Letter to the Editor: Taos Ski Valley’s Plan for Kachina Basin Adds to New Mexico’s Water Worries

Editor’s Note: As reported in La Jicarita two weeks ago, the Kachina Base Area Master Plan was presented in a zoom meeting by the Taos Ski Valley and Design Workshop, the contractor that’s been working on the development plan in the Kachina Basin. A “scaled down” version, negotiated with the existing landowners in the basin, includes hundreds of commercial and residential structures, roads, parking areas, trails, a gondola, and more on the 57 privately held acres. The public was initially given one week to comment, but after numerous appeals for more time, the deadline was extended another week, which expired this weekend. But this is only the beginning, not the end, of opposition raised, especially by downstream communities that weren’t consulted in the planning, to even this “scaled down” development. The following letter to the editor was also submitted to the My Turn column in the Taos News.


It is truly disturbing to see what Taos Ski Valley and Design Workshop are planning to do to the Kachina Basin. It was only a few years ago that CEO David Norden told a group that he envisioned the Kachina area being similar to a national park, undisturbed and left in a natural state. Well, that didn’t last long, did it? 

As a season pass holder at TSV, a summer hiker in the mountains and a volunteer for the Forest Service working to keep the trails open for hikers, I have watched first hand the constant development over the last 5 years. I believe we are watching first hand how an unbridled ego is going about building his empire. Perhaps it is time for Mr. Bacon to stop and realize what he is doing to the environment and its resources before it is too late. Forbes magazine states that Mr. Bacon is an environmentalist. I do not see this as the work of an environmentalist and neither will others, as trees are felled and countless trucks make their way up the small dirt road to Kachina basin spewing diesel from their tail pipes and drowning out the sounds of nature. While TSV may present itself as a “B” corporation, destroying the environment in an area lacking an adequate water supply is not my idea of a “B” corporation’s behavior. How many more years will TSV be given the green light for its endless construction?

Of greater concern is the impact to the lands that surround the TSV, the Carson National Forest, its wildlife and watershed, which is a designated wilderness area. This area is already being impacted by TSV’s development. I can only imagine what it will be like when and if this master plan is implemented.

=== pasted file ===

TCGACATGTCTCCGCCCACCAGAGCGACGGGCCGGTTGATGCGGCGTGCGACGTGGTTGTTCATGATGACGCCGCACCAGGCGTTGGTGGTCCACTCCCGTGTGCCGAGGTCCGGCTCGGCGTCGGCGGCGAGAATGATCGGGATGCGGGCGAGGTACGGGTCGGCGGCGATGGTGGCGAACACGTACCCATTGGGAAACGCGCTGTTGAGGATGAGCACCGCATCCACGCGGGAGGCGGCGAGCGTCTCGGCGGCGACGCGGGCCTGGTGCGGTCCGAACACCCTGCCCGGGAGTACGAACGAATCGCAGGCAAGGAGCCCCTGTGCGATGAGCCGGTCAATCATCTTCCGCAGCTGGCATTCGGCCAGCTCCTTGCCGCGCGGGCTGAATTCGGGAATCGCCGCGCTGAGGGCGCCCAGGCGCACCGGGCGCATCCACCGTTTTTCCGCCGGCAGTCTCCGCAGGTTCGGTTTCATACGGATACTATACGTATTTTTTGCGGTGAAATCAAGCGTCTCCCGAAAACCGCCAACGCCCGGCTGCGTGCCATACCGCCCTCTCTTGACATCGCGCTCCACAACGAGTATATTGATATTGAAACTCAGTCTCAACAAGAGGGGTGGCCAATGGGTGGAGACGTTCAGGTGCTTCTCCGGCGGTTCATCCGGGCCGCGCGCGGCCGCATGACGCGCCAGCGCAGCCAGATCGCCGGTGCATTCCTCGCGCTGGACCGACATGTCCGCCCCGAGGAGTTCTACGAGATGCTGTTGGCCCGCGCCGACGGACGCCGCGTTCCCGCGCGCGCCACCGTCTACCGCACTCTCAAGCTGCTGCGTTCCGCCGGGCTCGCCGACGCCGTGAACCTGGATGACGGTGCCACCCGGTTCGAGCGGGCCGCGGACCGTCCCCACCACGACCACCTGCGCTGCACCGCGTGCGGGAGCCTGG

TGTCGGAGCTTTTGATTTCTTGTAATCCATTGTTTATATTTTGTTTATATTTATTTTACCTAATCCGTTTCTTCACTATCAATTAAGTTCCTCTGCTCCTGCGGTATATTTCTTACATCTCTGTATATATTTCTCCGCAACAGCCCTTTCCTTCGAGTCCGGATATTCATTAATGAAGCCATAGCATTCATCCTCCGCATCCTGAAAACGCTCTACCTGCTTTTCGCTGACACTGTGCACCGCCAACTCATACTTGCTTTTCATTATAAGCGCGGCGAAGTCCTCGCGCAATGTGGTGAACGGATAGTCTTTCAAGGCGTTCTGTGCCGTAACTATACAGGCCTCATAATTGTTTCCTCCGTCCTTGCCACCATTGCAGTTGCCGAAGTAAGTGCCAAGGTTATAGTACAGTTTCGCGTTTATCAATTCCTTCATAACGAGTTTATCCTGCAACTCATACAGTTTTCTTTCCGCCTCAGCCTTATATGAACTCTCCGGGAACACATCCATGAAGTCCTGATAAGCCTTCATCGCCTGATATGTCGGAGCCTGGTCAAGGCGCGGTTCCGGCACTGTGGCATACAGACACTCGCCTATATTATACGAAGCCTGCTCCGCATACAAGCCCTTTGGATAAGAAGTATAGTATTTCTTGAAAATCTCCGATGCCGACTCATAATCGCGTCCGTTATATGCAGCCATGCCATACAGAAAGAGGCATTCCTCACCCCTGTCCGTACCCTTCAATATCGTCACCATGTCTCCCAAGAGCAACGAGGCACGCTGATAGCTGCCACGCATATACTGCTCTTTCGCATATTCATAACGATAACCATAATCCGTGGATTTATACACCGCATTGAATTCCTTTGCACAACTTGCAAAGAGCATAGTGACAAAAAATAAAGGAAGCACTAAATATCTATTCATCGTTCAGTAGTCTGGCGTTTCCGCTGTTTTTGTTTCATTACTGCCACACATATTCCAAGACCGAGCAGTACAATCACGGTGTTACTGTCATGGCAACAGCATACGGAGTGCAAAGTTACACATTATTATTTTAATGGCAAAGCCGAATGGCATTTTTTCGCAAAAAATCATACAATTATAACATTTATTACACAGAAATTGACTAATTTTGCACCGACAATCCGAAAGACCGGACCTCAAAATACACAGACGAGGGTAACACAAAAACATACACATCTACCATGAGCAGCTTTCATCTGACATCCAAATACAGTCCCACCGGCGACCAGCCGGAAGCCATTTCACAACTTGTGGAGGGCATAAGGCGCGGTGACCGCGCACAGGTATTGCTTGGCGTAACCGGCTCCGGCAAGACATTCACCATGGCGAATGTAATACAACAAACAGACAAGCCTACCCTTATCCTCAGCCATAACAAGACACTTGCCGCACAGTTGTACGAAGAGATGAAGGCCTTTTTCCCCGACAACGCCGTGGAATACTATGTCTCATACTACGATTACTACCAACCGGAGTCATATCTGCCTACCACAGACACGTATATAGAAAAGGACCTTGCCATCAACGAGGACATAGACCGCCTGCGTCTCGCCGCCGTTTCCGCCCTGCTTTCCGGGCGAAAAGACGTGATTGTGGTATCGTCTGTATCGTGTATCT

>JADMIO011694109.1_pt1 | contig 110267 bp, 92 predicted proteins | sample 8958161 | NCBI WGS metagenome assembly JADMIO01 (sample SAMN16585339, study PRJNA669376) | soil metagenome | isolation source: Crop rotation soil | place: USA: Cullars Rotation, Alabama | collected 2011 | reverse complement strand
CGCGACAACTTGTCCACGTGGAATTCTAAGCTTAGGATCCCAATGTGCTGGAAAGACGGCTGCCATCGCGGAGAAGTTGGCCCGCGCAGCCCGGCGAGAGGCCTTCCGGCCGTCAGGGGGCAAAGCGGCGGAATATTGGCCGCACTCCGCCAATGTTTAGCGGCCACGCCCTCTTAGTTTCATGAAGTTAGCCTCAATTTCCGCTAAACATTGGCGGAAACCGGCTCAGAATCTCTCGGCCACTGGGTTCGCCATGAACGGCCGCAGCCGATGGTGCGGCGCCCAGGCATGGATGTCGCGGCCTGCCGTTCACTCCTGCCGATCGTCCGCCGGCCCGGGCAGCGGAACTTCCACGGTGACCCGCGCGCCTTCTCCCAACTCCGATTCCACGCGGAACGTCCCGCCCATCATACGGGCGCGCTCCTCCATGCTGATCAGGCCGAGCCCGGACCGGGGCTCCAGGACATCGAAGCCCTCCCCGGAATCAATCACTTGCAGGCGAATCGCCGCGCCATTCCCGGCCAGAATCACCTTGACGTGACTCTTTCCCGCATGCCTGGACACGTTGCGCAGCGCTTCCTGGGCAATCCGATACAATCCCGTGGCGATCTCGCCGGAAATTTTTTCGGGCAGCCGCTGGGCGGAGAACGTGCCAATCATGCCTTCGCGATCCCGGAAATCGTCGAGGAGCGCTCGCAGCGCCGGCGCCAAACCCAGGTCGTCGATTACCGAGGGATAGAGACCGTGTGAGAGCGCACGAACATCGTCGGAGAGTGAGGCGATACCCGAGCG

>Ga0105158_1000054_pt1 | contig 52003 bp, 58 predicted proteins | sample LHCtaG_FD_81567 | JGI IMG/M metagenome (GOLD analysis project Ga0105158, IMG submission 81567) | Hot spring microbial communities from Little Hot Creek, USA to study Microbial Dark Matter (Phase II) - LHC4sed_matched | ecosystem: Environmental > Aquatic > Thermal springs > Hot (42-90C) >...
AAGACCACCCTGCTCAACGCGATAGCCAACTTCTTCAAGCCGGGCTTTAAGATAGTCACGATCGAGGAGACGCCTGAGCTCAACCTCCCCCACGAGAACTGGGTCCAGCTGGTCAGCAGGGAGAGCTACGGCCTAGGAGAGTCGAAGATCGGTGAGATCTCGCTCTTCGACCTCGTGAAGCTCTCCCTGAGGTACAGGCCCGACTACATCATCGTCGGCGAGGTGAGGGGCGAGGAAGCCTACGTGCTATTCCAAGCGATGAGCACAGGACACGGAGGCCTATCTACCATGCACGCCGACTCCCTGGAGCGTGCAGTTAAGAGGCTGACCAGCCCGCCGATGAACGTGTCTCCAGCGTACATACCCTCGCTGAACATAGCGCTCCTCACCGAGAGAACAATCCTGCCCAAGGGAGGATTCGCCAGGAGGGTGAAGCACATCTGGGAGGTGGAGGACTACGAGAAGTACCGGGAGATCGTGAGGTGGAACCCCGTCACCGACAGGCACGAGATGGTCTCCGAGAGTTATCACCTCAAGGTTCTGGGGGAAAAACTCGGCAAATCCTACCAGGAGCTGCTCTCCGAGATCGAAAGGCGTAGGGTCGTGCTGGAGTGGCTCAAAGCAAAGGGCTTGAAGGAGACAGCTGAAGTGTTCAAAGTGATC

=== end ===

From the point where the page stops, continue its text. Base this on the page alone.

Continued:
At present, too much water is being consumed on a daily basis, with no end in sight. Now TSV is proposing even more being drawn off. Our winters are become shorter and the snow pack is diminishing. We need to be aware that there is an entire community living below the ski valley that also needs this water, not to mention the forest itself. The state of New Mexico is in a drought situation and has been for years. Is it wise to put over 100 buildings in this pristine area? The building of second homes should not be a priority.

While a frontside to backside gondola might seem like a great idea, I would like to know what effects it would have on the environment? How many trees would be cut down and what would its effect be on the wildlife living in the area. While many might take the gondola, Americans are in love with their cars and would drive up anyway, filling the parking lot.

I would like to know if an environmental impact assessment has been done pertaining to the gondola? At present, you can take two lifts up in order to ski down to the Kachina Basin, hardly an inconvenience. I feel that this gondola will be another unneeded addition to TSV.

During the construction stage, trucks will be making thousands of trips up and down the road to the Kachina development. These heavy weight cement and building supply delivery trucks will put an added burden on a road, which at best, was designed for light weight vehicles.

Have you travelled this road in the winter? All of this development traffic will present a major safety hazard. After snow, ice and rain events, this road becomes a muddy potholed mess. Neither the town nor TSV have successfully addressed this issue. The challenges to this access road will only be compounded if this new development is completed.

The Design Workshop’s presentation stated: “The goal is to highlight nature based recreation, alpine beauty and a preserved and restored natural landscape.” I fail to see how destroying a watershed and putting up 100 plus buildings in this area will preserve it. As for restoring the landscape if it was left in its present state, there would be nothing to restore in the first place.

The land may belong to TSV, but the water in the Carson National forest does not. It belongs to all citizens. It should remain free to flow into the rivers below the ski area so that everyone’s need for water can be met, including the forest.

Tom Mavilia is a retired teacher, backcountry skier, hiker and a volunteer on the Carson National Forest doing trail work.

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